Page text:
Historical sites are without question my preferred photographic subject matter. I live in a land that is historically rich and steeped in relics of the past. Here are a few samples...

    1. Ancient Roman sea port of Cesearia at night:

    2. Roman baths

    3. Ancient city of Jerusalem

    4. Roman Sea-front fortress at Atlit

    5. Montfort Crusader castle

  • todd atteberry December 17, 2010 05:01 am

    I take a lot of historical photos, and the hardest part is getting rid of the 21st century in the shot. Sometimes it's a question of judicious framing, otherwise the clone tool is my best friend ...

  • Jason Neely December 17, 2010 02:25 am

    Very nice article...nothing like learning about the history of the places you travel to. Here are some shots from Peru:

    And Ireland:

  • Christine Giglio December 16, 2010 02:16 am

    Here is a shot I got at Valley Forge, Pa. I can't wait to go back and shoot some more.

  • Mei Teng December 15, 2010 12:28 am

    I love visiting historical sites when I travel.

  • Maik-T. Šebenik December 14, 2010 07:04 pm

    Thanks for this nice article. I love photographing historic places, buildings, etc. everey time I travel.
    Here are some of my "historic" photos:

    The main square of Maribor, Slovenia with the old city hall, plague memorial and other old buildings:

    Bled castle - atop the beautiful lake Bled in the Julian alps in Slovenia:

    Old Lahaina fort on Maui, Hawaii:

    Nordiska museet - the nrordic museum in Stockhol, Sweden:

  • Cheezman December 14, 2010 06:50 pm

    History and Travel and Photography. This is where as a photographer I most prefer to dwell. There's a story behind everything and the more you know the more interesting it becomes. I like to try to convey the story with narrative captions on my Flickr posts. Sometimes it takes several photos to tell. Sometimes a bit of humor creeps in (the last listed link, for example. In that set, the narrative below the photos was inspired by my confronting a scene that instantly reminded me of Alexander Gardner's photos of American Civil War Battle Aftermath.

  • Erik Kerstenbeck December 14, 2010 09:20 am

    Great article

    During a nine day photo shoot in Rome this fall, we prepared our itinerary well in advance - manged to hit all historical sites, and got some great images. It is hard not to get great pictures in Rome, but the trick is not to take The Tourist Shot. Here are some that do not look all that typical and have interesting perspectives - some HDR work as well

    Regards, Erik

    Vatican dome ceiling in HDR

    Angel at Victor Emmanuel Monument, Rome:

    Victor Emmanuel Monument, Rome:

    Excelsior Hotel, Rome:

    Image of the Day: Vatican Vaulted Ceiling, Rome:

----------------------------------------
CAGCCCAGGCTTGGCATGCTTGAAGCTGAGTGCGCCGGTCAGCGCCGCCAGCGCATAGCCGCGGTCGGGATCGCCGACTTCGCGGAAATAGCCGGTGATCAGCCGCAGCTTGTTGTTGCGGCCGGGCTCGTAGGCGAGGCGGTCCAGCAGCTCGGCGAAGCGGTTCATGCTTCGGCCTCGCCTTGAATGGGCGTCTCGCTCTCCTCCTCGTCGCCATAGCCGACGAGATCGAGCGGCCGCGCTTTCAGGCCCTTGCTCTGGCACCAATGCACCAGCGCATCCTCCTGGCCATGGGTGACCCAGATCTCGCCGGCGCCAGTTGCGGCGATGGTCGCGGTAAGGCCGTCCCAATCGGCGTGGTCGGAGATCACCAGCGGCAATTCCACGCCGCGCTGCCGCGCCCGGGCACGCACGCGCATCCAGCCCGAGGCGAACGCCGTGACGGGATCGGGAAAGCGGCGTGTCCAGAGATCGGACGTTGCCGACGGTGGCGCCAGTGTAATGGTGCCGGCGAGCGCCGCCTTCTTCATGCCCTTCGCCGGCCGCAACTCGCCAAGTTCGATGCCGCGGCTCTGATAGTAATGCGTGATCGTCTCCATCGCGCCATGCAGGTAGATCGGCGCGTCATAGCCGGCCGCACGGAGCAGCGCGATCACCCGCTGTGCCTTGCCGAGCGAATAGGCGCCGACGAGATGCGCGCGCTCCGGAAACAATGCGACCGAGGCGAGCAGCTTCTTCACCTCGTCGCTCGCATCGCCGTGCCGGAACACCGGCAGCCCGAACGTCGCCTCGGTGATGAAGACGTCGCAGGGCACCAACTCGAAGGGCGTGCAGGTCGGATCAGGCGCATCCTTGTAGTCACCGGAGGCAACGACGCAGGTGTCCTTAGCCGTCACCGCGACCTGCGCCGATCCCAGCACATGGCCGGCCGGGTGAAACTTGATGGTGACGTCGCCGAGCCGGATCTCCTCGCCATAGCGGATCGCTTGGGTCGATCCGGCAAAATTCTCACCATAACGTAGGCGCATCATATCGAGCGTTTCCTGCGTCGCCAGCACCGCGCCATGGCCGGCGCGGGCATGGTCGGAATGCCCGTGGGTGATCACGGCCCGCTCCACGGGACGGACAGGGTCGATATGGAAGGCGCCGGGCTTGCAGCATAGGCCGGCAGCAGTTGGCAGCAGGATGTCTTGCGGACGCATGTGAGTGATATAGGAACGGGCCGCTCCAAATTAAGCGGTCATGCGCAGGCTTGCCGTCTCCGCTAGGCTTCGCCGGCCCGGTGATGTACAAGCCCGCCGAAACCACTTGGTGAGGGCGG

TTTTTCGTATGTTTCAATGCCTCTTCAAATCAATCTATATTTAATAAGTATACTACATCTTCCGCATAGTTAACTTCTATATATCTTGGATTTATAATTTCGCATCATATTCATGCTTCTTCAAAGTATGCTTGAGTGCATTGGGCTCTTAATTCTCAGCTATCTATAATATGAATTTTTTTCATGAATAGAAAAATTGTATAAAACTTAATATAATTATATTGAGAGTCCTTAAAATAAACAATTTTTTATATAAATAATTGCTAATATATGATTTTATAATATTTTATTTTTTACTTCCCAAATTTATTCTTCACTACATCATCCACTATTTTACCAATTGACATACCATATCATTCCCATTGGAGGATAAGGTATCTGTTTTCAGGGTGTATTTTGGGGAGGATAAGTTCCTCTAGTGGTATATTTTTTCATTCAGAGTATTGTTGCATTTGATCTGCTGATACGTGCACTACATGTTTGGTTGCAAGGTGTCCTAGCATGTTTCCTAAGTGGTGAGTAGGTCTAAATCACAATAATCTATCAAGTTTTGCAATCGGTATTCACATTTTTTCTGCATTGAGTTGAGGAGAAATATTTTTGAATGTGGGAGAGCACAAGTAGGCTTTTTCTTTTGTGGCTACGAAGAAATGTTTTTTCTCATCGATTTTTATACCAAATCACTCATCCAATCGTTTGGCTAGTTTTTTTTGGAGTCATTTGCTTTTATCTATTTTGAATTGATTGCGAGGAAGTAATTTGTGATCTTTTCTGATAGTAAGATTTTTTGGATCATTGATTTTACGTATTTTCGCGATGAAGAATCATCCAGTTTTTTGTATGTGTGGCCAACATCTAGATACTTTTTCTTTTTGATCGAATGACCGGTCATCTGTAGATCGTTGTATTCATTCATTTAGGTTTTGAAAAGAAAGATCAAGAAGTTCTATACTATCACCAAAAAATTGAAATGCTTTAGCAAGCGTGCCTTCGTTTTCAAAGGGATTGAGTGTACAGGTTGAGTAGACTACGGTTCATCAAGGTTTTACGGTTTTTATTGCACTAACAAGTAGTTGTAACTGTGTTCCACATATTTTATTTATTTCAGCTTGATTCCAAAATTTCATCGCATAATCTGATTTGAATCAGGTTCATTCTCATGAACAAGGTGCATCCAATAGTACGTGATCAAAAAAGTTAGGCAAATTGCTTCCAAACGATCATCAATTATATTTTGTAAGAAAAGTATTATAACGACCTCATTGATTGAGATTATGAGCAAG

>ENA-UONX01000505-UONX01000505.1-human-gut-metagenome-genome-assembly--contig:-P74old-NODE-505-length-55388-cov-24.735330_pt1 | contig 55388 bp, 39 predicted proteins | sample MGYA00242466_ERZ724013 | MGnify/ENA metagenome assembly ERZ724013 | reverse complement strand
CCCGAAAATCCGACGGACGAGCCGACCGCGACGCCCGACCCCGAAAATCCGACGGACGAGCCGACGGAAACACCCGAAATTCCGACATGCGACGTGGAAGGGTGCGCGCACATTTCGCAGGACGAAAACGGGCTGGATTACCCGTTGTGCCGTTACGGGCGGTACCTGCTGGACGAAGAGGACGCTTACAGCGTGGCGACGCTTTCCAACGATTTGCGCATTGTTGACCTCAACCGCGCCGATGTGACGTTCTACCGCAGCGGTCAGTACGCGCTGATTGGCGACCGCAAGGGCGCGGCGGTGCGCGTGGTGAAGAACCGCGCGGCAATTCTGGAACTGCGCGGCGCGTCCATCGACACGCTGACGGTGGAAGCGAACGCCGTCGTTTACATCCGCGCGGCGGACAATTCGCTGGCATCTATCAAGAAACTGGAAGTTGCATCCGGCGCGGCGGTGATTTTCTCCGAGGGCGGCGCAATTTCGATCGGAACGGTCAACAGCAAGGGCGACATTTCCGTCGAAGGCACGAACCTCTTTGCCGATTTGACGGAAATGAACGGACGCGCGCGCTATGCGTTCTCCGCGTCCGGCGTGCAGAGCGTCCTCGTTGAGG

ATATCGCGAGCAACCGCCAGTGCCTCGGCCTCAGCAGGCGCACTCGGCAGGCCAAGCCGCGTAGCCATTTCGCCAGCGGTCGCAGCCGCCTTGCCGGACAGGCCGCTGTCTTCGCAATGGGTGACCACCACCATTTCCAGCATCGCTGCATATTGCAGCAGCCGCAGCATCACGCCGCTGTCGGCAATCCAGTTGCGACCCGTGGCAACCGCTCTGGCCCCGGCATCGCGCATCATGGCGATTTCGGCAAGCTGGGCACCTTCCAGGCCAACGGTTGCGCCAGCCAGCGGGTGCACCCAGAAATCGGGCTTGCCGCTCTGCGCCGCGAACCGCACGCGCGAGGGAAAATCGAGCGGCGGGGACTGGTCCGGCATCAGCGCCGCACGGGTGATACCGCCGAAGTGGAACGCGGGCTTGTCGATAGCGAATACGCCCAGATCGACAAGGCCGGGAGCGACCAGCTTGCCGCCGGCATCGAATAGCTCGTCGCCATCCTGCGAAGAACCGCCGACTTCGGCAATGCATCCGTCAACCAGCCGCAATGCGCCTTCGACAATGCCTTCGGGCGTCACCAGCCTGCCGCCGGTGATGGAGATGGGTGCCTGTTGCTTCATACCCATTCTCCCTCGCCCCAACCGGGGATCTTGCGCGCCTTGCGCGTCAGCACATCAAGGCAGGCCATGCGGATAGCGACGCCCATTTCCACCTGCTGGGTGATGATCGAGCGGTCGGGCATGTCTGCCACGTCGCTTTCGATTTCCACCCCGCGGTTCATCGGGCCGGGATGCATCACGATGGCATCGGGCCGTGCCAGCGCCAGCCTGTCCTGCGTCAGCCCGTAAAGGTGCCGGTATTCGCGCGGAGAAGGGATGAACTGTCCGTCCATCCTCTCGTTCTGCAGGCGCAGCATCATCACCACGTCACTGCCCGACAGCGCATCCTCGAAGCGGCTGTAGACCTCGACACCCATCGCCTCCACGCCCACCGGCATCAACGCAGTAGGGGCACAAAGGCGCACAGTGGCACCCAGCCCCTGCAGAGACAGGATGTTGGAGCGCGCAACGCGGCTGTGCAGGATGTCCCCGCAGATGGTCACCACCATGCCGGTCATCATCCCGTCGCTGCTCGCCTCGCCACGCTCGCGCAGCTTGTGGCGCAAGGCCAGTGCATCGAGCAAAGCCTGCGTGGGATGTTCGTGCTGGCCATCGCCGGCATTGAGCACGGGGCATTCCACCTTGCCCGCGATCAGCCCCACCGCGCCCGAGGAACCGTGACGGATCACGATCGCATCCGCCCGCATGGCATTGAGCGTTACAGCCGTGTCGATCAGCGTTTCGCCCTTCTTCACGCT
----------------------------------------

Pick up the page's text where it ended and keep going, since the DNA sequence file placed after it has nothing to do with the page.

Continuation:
• Steph December 14, 2010 09:15 am

    Egypt is amazing, past and present are melting everywhere.
    I recommend it to everyone.

  • Stephanie December 14, 2010 08:59 am


    From ancient history

    to recent history

  • Kiran December 14, 2010 07:57 am

    I visited Netherlands and clicked quite a few historic building. The charm is simply amazing!

  • JesseAdams December 14, 2010 07:13 am

    The Parthenon in Athens, Greece. A city full of history!

  • Dave P December 14, 2010 06:56 am

    I like to make sure every trip abroad I make that I get to see some of it's history.

    In India I went to a place just outside of Chennai called Mahabalipuram where they had a stone relief called "The Descent of the Ganges":

    It was hard to believe that they were carving such amazing reliefs whilst in England we had reverted to wooden huts.

    Out of all the places I've seen though, my favourite has to be Machu Picchu:

    Thought I'd link to one of the views of it you don't normally see, but yes I did bother with the typical view you normally see too.

  • dee_gee December 14, 2010 05:55 am

    This is from Tunisia (A Ribat in Sousse) - not sure how old it is:

  • Vishal Modak December 14, 2010 05:53 am

    Carter Shields Cabin at Cades Cove in Smoky Mountains National Park. This cabin along with others in the area are more than 100 years old and still in pristine condition...

  • Kelly December 14, 2010 05:13 am

    I got this one just this weekend. It is from the Deer Valley Rock Art Center (in Phoenix, AZ) and has pictographs from the (I think) Hohokam Native Americans. You can see them best in the bottom right-hand corner of the rock.

  • Mihai December 14, 2010 05:12 am

    one great medieval church in Bucharest, Romania.

  • Scott December 14, 2010 04:57 am

    Great article. History is everywhere, so simple but so easily overlooked. Sometimes it's hard to comprehend what we're seeing. This Cathedral was built in 326 AD.